In a new series, our garden editor Cinead McTernan, shares ideas for things to do in your plot. This month, make your own compost using leaf mould.
“As a child I loved autumn. As soon as the leaves started falling, friends and I would pile them up in our school playground to make jumps so that we could spend every lunchtime galloping around and around jumping over them as if we were horses. Oh happy days!
“As a grown up I’m just as excitable about the start of autumn and I still gather leaves in to piles. The only difference is that I now scoop them up and keep them in bin liners for a few years so they can slowly decompose and transform into the most wonderful, crumbly, nutrient-rich compost, called leaf mould. If you’ve got space to store a few bin liners (out of the way behind the potting shed is always good) then it’s well worth giving this a try. If you don’t have enough leaves in your own garden to fill a bin liner or two, nip out to the park or your local woods where you’ll have plenty of material to gather.
“Oak, beech and hornbeam are the ultimate leaves for this bit of garden alchemy – they break down easily and make a very good leaf mould. Sycamore, walnut, horse and sweet chestnut leaves are actually thicker, which means it’s a good idea to shred them before storing them (you can use a rotary lawn mower to do this – just scatter them on the lawn and go over them a few times). It’s best to avoid evergreens and confer needles, as they take much longer to break down and if you’re going to recycle your christmas tree in this way, keep the pine needles separate and use for plants that like an acidic compost, like blueberries, camellias and rhododendrons.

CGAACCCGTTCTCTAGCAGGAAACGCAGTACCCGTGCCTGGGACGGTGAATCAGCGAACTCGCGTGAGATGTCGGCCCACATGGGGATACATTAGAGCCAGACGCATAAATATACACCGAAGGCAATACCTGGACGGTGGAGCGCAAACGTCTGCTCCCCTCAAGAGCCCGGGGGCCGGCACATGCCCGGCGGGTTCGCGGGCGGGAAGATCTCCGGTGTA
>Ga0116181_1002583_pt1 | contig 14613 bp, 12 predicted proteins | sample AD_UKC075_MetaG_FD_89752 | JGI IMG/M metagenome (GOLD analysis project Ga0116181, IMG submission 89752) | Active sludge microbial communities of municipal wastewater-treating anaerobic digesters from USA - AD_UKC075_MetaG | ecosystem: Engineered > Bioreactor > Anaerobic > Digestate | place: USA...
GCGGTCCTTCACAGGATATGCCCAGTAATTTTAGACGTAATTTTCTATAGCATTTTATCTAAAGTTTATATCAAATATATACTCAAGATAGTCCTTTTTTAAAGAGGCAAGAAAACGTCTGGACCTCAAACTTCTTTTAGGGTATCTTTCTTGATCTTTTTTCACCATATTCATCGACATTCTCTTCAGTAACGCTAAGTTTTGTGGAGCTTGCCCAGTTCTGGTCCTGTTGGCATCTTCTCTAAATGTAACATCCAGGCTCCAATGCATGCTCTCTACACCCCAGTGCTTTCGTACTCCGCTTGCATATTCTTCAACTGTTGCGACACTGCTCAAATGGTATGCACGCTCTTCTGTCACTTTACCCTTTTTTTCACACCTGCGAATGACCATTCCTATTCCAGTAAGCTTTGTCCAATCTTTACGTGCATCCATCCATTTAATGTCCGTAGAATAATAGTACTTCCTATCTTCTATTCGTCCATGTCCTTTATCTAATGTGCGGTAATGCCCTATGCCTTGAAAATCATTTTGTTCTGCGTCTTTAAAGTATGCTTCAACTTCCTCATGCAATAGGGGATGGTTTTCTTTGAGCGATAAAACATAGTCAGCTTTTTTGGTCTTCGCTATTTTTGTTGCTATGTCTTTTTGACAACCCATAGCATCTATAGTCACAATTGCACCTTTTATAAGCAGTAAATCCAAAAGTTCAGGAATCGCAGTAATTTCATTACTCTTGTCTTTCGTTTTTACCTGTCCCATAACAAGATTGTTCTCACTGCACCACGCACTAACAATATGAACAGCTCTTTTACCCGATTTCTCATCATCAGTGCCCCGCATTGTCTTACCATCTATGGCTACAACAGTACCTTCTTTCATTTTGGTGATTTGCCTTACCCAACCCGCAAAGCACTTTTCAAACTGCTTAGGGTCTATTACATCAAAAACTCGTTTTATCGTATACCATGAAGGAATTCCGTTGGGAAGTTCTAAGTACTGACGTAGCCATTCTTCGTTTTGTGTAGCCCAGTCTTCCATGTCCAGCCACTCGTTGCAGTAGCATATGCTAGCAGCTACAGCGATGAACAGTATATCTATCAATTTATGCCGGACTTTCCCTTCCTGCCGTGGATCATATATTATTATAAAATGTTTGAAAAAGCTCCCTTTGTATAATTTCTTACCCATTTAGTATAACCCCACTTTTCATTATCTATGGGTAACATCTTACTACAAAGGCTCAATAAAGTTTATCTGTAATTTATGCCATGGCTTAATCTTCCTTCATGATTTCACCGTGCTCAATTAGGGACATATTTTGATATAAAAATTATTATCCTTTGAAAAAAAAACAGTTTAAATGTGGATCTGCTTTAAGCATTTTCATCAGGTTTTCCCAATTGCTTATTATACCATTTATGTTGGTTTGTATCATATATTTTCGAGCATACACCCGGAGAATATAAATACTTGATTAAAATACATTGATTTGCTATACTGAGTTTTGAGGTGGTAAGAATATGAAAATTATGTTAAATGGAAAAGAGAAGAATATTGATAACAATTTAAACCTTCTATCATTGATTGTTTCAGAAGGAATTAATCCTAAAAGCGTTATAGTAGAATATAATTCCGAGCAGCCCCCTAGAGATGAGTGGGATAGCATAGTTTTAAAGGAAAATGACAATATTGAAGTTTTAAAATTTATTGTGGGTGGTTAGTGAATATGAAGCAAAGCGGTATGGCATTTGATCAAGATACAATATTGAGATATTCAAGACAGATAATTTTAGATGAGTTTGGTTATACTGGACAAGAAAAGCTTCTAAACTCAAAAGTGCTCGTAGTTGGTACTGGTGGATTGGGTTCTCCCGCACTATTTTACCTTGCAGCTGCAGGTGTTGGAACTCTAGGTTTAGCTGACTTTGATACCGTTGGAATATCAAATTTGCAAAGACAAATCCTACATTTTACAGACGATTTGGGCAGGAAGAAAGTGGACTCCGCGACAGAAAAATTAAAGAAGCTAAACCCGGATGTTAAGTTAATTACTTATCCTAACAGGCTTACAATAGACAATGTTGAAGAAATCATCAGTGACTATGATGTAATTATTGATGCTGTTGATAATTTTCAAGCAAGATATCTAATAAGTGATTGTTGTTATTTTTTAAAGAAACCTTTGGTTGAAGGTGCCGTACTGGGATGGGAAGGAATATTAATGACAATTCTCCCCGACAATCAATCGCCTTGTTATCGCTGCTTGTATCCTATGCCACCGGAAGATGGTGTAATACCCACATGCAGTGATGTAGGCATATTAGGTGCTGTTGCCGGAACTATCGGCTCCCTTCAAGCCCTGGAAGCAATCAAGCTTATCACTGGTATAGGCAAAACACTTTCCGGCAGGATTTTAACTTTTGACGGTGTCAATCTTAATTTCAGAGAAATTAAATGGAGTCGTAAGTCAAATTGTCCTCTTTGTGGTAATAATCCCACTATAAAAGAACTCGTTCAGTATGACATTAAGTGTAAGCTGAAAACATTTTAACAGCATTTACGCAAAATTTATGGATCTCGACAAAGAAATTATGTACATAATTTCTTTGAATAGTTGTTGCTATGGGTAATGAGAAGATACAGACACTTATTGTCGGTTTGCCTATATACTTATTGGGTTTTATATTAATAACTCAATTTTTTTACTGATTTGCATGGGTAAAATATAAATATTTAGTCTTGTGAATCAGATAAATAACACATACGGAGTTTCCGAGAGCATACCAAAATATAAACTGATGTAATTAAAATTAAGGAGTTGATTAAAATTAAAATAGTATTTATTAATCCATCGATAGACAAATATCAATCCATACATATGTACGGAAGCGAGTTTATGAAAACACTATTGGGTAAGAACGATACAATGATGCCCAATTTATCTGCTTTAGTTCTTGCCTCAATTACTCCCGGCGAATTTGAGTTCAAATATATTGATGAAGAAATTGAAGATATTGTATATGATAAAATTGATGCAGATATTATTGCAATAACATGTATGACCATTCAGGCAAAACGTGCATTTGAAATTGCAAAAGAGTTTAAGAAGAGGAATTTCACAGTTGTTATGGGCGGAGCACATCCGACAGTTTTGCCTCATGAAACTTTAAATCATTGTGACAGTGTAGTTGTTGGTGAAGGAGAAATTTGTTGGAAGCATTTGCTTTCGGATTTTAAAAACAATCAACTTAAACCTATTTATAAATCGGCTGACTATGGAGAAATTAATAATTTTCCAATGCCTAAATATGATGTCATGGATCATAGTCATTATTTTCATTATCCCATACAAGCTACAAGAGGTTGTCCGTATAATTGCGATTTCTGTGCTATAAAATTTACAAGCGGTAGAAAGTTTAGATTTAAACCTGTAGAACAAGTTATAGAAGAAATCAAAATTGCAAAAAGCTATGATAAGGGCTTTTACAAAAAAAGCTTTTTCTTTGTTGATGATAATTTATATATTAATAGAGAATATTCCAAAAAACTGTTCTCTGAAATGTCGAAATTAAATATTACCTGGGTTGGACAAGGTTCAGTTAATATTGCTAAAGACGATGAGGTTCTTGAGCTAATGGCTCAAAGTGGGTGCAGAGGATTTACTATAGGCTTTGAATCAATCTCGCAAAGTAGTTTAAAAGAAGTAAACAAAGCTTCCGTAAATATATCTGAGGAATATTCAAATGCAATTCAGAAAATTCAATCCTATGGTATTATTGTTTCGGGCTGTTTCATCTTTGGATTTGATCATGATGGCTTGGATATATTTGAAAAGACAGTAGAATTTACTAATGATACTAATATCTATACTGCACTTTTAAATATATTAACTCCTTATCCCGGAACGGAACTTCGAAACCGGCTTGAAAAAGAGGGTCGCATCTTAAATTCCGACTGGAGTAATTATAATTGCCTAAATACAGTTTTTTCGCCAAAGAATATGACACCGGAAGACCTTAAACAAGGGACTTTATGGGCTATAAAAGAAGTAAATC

“If the leaves are very dry when you gather them up, sprinkle some water in the bin liner to help them start them to decompose. Tie the bag in a knot and pierce with a fork a few times to create some air holes. You will have to be patient, as the process takes a couple of years, but start now and do it each year and you’ll have a great supply of good quality leaf mould to use as a seed-sowing compost in the spring. If you can’t wait that long or have enough space to store several bags, you can use year-old leaf mould, that hasn’t rotted down so well, as a mulch and soil improver.”